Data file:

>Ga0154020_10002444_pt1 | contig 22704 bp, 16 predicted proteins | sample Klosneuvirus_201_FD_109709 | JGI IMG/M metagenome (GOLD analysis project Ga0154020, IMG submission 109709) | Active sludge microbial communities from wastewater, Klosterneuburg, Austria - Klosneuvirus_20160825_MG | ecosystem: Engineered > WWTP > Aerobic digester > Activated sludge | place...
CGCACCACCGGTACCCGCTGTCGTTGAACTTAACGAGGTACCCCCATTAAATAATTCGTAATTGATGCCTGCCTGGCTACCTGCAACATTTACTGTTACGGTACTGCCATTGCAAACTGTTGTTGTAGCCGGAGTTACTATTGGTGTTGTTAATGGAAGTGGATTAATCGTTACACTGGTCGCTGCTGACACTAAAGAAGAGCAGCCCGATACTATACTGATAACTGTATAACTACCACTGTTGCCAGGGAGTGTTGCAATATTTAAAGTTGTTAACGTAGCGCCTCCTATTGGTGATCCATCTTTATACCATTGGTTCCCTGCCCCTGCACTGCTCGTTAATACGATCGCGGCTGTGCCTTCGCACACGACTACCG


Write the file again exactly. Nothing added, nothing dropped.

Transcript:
>Ga0154020_10002444_pt1 | contig 22704 bp, 16 predicted proteins | sample Klosneuvirus_201_FD_109709 | JGI IMG/M metagenome (GOLD analysis project Ga0154020, IMG submission 109709) | Active sludge microbial communities from wastewater, Klosterneuburg, Austria - Klosneuvirus_20160825_MG | ecosystem: Engineered > WWTP > Aerobic digester > Activated sludge | place...
CGCACCACCGGTACCCGCTGTCGTTGAACTTAACGAGGTACCCCCATTAAATAATTCGTAATTGATGCCTGCCTGGCTACCTGCAACATTTACTGTTACGGTACTGCCATTGCAAACTGTTGTTGTAGCCGGAGTTACTATTGGTGTTGTTAATGGAAGTGGATTAATCGTTACACTGGTCGCTGCTGACACTAAAGAAGAGCAGCCCGATACTATACTGATAACTGTATAACTACCACTGTTGCCAGGGAGTGTTGCAATATTTAAAGTTGTTAACGTAGCGCCTCCTATTGGTGATCCATCTTTATACCATTGGTTCCCTGCCCCTGCACTGCTCGTTAATACGATCGCGGCTGTGCCTTCGCACACGACTACCG